Saturday, November 29, 2008

Prosecuting an Outlaw Administration

By Ben Trott

Scott Horton has a piece entitled 'Justice After Bush: Prosecuting an outlaw administration' in the December issue of Harper's Magazine. The article is not available online (unless you have a subscription), but I recommend trying to get your hands on a copy. In the piece, he discusses the numerous illegalities of the Bush administration - along with the various possibilities for prosecution once they leave power.

'This administration did more than commit crimes. It waged war against the law itself', Horton, an NYC attorney and Columbia University Law School lecturer, argues.
'It transformed the Justice Department into a vehicle for voter suppression, and it summarily dismissed the U.S. attorneys who attempted to investigate its wrongdoing. It issued wartime contracts to substandard vendors with inside connections, and it also defunded efforts to police their performance. It spied on church groups and political protestors, and it also introduced a sweeping surveillance program that was so clearly illegal that virtually the entire senior echelon of the Justice Department threatened to (but did not in fact) tender their resignations over it. It waged an illegal and disastrous war, and it did so by falsely representing to Congress and the American public nearly every piece of evidence it had on Iraq. And through it all, as if to underscore its contempt for any authority but its own, the administration issued more than a hundred carefully crafted "signing statements" that raised pervasive doubt about whether the president would even accede to bills that he himself had signed into law.'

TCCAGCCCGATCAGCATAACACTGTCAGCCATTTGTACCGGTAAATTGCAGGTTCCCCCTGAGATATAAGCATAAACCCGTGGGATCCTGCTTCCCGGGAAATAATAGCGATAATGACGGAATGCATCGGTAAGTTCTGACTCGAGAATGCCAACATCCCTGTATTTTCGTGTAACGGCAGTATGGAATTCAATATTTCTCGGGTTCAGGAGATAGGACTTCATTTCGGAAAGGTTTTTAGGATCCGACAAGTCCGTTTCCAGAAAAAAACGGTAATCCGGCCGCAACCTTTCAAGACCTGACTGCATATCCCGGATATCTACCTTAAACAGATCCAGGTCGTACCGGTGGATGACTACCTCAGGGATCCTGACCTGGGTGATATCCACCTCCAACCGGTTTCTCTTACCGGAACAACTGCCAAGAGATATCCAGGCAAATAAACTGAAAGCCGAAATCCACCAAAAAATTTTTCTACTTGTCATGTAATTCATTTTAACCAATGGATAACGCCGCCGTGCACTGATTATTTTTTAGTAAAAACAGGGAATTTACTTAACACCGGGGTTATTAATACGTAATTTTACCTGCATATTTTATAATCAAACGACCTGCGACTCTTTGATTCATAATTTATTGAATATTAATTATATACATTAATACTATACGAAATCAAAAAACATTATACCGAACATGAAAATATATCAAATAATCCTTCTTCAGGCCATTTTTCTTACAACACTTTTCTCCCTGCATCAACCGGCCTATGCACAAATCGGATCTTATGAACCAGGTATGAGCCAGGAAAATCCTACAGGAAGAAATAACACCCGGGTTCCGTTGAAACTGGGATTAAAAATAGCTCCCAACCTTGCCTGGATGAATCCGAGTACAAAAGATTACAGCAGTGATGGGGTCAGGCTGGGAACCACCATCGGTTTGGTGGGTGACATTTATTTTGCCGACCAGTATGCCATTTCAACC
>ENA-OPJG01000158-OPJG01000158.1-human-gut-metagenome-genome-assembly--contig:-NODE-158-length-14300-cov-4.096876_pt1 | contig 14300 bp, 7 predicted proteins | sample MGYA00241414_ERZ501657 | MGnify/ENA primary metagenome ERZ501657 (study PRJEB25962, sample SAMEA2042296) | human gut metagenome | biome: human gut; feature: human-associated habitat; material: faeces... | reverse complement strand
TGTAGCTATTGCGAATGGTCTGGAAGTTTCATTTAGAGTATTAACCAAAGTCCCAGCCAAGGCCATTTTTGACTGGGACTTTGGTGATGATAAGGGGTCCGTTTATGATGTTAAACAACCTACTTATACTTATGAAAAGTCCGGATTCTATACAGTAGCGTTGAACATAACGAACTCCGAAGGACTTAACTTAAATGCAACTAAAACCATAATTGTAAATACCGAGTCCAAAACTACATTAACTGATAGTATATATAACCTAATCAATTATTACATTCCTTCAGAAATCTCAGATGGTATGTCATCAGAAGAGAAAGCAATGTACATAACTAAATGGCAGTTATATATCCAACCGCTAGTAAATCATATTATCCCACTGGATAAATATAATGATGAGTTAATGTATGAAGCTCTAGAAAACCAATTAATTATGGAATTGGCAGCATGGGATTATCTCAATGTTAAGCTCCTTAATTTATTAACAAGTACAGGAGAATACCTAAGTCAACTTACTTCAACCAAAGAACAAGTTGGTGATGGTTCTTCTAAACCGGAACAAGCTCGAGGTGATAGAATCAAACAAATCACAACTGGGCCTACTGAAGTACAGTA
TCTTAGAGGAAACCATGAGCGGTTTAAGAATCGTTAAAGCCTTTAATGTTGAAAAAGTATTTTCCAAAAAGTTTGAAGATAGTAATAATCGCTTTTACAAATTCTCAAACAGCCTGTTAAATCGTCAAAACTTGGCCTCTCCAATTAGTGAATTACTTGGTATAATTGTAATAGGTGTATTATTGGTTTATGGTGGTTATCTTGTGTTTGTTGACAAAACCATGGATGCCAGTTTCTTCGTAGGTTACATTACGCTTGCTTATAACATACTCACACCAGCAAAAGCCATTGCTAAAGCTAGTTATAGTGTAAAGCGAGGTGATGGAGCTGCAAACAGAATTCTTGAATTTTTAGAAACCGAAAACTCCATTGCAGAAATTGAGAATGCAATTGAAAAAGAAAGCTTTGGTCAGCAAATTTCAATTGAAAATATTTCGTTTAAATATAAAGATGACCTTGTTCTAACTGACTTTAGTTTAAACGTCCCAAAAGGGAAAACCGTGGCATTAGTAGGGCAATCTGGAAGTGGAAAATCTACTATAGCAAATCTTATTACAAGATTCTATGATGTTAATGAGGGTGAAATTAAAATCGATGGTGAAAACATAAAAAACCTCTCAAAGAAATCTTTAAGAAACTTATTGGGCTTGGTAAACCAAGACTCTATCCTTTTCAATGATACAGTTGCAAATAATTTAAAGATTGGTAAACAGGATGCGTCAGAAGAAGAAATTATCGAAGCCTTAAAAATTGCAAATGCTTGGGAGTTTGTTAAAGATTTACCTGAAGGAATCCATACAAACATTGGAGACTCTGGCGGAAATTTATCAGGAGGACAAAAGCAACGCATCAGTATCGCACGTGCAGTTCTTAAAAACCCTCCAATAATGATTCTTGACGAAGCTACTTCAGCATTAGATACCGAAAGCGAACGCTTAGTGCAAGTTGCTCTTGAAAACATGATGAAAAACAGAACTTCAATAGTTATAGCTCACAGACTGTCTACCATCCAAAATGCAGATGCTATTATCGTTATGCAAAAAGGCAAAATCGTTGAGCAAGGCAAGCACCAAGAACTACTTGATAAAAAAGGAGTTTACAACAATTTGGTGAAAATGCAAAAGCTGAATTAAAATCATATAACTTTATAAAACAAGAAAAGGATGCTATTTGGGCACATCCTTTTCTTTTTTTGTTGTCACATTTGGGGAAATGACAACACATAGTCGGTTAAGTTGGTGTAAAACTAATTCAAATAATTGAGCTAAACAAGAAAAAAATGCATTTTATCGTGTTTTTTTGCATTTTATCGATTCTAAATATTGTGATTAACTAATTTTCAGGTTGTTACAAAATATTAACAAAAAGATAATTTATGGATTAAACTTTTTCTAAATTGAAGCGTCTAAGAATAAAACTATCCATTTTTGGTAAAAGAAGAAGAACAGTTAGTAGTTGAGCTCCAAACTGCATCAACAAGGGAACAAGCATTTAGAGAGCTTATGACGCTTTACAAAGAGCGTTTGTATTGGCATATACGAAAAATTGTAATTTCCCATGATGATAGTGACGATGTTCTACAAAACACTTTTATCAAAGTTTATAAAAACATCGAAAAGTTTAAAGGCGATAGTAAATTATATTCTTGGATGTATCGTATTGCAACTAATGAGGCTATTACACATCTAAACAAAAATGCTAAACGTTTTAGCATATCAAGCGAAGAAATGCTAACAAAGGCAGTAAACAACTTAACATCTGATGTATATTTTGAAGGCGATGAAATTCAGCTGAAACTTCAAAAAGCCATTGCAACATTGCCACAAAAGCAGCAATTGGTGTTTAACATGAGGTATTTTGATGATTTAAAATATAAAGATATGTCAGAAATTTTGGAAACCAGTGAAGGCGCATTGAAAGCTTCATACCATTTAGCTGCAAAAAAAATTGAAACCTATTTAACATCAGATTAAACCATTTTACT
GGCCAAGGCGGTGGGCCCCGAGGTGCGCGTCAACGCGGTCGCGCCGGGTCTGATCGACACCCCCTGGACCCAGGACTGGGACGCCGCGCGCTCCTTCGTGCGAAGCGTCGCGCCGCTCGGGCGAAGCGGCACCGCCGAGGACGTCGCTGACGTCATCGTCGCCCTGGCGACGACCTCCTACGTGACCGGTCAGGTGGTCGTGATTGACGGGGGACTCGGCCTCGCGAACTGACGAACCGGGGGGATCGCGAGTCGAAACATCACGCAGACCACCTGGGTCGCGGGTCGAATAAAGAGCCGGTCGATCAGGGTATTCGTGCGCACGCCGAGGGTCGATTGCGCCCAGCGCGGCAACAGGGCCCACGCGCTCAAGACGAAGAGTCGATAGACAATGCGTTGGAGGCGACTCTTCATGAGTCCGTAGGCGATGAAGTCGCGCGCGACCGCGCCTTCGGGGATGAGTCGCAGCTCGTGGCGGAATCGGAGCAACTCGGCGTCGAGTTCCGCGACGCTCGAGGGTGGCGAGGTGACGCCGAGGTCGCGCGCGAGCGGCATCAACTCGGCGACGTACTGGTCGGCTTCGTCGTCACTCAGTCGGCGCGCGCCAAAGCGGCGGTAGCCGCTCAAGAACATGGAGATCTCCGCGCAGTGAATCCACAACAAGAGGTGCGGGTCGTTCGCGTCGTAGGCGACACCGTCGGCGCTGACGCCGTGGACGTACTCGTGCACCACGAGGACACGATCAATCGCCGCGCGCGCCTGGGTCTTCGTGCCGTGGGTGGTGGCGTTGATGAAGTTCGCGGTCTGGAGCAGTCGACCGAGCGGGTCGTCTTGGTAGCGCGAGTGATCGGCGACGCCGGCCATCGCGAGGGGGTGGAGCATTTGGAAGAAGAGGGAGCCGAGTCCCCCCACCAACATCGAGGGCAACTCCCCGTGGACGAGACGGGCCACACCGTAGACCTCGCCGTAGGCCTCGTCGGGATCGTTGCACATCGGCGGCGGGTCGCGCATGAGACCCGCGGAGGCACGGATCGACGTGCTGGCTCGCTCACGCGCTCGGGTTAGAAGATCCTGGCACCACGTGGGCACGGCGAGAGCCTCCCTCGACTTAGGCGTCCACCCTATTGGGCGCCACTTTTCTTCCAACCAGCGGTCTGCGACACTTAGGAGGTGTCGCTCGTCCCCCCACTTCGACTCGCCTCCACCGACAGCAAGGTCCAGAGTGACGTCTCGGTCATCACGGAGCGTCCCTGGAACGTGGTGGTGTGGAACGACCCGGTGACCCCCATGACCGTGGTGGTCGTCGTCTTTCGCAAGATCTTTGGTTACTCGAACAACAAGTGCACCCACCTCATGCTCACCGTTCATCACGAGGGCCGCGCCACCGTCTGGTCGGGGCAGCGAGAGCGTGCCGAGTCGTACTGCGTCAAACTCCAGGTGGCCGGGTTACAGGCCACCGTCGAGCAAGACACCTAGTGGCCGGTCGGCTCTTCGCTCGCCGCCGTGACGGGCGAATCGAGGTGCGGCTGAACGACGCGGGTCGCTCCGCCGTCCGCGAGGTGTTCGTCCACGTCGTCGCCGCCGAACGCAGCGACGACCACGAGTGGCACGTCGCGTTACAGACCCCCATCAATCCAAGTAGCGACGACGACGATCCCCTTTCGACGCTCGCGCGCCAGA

Securing prosecution, however, is of course no small matter. It is on the issue of torture that Horton argues attempts should focus: both because it is the crime which most clearly calls for prosecution, and the one for which successful prosecution is most likely.

Note: Scott Horton also writes a daily blog, 'No Comment' for Harper's.

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